Presently we saw him sink a little down, draw up his feet and sink again; and so, twice. Then he turned his face to us, pretty white.

"Lend a hand, said he; I am in a bad place."

"I don't know about that," says Ballantrae, standing still.

Dutton burst out into the most violent oaths, sinking a little lower as he did so, so that the mud was nearly up to his waist, and plucking a pistol from his belt-

"Help me," he cries, "or die and be damned to you!"

"Nay," says Ballantrae, "I did but jest. I am coming." And he set down his own packet and Duttons, which he was then carrying. "Do not venture near until we see if you are needed," said he to me, and went forward alone to where the man was bogged. He was quiet now, though he still held the pistol, and the marks of terror on his countenance were very moving to behold.

"For the Lords sake," said he, "look sharp!"

Ballantrae was now got close up.

"Keep still," says he, and seemed to consider: and then, "Reach out both your hands."

Dutton laid down his pistol, and so watery was the top surface that it went clear out of sight; with an oath he stooped to snatch it, and as he did so Ballantrae leaned forth and stabbed him between the shoulders. Up went his hands over his head - I know not whether with the pain, or to ward himself - and the next moment he doubled forward in the mud.

Ballantrae was already over the ankles, but he plucked himself out and came back to me where I stood with my knees smiting one an other.

"The devil take you, Francis!" says he. "I believe you are a half-hearted fellow, after all."

That is a truly Stevensonian scene, and one that haunts the reader like some grisly nightmare. Associate this horrid deed with a gentleman of polished address, striking features, elegant dress, and immense personal courage and energy, and you have one of the most effective and thorough-going villains in fiction.

Mr. Stevenson, like one of his own characters, has an excellent gift of silence. He invariably sticks to his story, and is not to be diverted off to discourse upon views of life or theories of the universe. A story-tellers business is to tell his story. If he wishes to air his views upon other matters he can embody them in small independent works, as Mr. Stevenson has done. Where a character gives vent to opinions which throw a light upon his own individuality that is a different thing, but it is surely intolerable that an author should stop the action of his story to give his own private views upon things in general. Unfortunately, our greatest authors are the worst sinners in this respect. What would be thought of a dramatist who brought his piece to a standstill, while he came in person to the footlights and discoursed upon social inequality or the nebular hypothesis? Mr. Stevenson is too true an artist to fall into this error, with the result that he never loses his hold upon his readers attention. He has shown that a man may be terse and plain, and yet free himself from all suspicion of being shallow and superficial. No man has a more marked individuality, and yet no man effaces himself more completely when he sets himself to tell a tale.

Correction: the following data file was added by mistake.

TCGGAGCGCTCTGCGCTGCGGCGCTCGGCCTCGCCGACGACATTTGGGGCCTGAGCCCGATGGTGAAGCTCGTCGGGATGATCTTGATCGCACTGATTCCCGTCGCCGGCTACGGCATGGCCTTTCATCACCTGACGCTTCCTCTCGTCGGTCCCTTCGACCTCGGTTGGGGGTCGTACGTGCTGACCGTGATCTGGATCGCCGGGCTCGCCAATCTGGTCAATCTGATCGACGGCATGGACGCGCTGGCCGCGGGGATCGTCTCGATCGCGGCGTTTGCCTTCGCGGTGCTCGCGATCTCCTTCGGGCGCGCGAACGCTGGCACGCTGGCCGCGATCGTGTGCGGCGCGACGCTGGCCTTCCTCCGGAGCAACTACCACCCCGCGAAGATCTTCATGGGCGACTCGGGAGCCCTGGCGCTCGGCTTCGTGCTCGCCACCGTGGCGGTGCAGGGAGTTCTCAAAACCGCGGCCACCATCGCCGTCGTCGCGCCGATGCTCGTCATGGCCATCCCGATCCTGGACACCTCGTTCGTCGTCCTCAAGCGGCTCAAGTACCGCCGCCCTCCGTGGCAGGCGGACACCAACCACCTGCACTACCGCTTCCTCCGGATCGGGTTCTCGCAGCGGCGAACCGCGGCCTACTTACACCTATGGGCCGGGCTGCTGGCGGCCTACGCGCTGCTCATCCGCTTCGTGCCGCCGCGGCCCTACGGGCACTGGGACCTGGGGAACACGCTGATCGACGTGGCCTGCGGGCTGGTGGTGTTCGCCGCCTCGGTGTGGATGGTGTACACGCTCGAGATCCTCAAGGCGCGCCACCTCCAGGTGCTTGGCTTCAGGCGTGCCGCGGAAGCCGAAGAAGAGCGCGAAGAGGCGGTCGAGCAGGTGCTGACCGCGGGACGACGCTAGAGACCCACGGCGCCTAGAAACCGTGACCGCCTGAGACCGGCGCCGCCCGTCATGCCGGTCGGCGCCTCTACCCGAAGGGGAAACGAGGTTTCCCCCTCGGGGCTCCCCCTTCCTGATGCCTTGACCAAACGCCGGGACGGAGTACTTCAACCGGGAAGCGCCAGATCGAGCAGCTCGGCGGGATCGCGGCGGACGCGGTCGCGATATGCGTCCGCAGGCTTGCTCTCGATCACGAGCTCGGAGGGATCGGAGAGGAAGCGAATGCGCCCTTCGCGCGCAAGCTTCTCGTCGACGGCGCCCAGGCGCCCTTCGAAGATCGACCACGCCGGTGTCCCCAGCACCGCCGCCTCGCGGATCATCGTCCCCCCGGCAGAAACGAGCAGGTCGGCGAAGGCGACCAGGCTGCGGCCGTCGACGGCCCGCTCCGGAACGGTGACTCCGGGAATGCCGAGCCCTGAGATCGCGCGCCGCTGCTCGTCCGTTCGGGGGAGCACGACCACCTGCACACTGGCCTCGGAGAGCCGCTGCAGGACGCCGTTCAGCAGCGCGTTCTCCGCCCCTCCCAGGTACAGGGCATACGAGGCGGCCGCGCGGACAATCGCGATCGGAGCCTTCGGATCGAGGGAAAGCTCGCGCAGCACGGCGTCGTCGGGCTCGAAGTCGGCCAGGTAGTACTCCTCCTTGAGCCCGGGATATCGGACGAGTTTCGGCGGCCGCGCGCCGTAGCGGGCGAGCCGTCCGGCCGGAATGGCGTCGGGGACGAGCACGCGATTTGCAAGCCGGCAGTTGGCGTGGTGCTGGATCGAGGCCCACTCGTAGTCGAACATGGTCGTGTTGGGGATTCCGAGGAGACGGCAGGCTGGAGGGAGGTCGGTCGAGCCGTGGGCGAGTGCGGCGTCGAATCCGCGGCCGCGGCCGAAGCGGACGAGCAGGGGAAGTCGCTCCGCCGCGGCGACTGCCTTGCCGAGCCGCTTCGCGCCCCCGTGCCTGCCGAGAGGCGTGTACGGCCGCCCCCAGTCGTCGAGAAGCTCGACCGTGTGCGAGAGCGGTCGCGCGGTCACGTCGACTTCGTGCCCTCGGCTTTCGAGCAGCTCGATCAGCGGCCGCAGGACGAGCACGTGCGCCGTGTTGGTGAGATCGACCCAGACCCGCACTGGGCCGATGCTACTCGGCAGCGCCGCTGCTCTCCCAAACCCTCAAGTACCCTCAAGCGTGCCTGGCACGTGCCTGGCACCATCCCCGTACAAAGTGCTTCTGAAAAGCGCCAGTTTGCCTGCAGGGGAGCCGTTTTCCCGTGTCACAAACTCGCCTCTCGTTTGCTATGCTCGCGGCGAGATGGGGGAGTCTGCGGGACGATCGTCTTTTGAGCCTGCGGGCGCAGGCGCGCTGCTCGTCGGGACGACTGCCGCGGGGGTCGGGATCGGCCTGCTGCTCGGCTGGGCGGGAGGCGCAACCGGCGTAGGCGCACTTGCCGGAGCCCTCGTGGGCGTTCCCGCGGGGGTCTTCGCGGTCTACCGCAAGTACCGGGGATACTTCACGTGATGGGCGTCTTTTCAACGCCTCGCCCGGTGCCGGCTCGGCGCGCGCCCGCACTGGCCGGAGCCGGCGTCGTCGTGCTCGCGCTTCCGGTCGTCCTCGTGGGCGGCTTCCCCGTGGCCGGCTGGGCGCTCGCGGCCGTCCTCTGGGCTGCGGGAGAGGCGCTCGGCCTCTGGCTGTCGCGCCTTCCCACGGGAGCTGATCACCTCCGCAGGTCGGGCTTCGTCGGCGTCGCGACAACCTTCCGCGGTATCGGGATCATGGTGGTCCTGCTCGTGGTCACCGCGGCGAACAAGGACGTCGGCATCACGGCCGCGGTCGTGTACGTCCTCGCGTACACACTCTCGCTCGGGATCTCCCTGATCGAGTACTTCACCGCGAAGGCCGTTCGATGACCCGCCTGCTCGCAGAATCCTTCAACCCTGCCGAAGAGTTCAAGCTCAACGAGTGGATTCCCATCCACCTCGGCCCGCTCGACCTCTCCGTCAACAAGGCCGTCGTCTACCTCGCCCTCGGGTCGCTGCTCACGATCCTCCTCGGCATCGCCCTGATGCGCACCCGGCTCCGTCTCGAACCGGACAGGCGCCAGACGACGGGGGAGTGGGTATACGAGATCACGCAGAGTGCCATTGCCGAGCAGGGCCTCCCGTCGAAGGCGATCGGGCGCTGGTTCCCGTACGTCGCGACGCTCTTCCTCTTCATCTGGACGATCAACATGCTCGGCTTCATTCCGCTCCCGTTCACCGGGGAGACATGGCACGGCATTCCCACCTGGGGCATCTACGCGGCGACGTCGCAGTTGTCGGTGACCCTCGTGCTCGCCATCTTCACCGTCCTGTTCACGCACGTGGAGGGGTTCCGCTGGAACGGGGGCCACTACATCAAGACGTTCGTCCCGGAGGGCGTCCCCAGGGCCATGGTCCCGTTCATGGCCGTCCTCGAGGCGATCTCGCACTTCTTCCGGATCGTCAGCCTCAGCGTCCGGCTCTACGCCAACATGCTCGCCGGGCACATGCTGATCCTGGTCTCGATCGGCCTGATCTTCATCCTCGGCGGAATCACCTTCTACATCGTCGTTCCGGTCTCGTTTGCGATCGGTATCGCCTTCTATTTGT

A short estimate of his various stories, however imperfect, must be supplemented by a few general observations as to his style, and the methods which he uses to produce the subtle charm which hangs over his work. To analyze these effects seems as ruthless a business as to pull a flower to pieces to show its component parts. There is much in his work which depends upon that original innate power which is above analysis. This is aided and supplemented, however, by certain wiles of literary craftsmanship which give the peculiar flavor and daintiness to his writings.

The use of novel and piquant forms of speech is one of the most obvious of his devices. No man handles his adjectives with greater judgment and nicer discrimination. There is hardly a page of his work where we do not come across words and expressions which strike us with a pleasant sense of novelty, and yet express the meaning with admirable conciseness. "His eyes came coasting round to me." "The pith went out of my legs." It is dangerous to begin quoting, as the examples are interminable, and each suggests another. Now and then he misses his mark, but it is very seldom. As an example, "an eye-shot" does not commend itself as a substitute for a glance, and "to tee-hee" for "to giggle" grates somewhat upon the ear, though the authority of Chaucer might be cited for the expression.

Next in order is his extraordinary faculty for the use of pithy similes, which arrest the attention and stimulate the imagination. "His voice sounded hoarse and awkward, like a rusty lock." "I saw her sway, like something stricken by the wind." "His laugh rang false, like a cracked bell." "His voice shook like a taut rope." "My mind flying like a weaver's shuttle." "His blows resounded on the grave as thick as sobs." "These private guilty considerations I would continually observe to peep forth in the mans talk like rabbits from a hill." Nothing could be more effective than these direct and homely comparisons.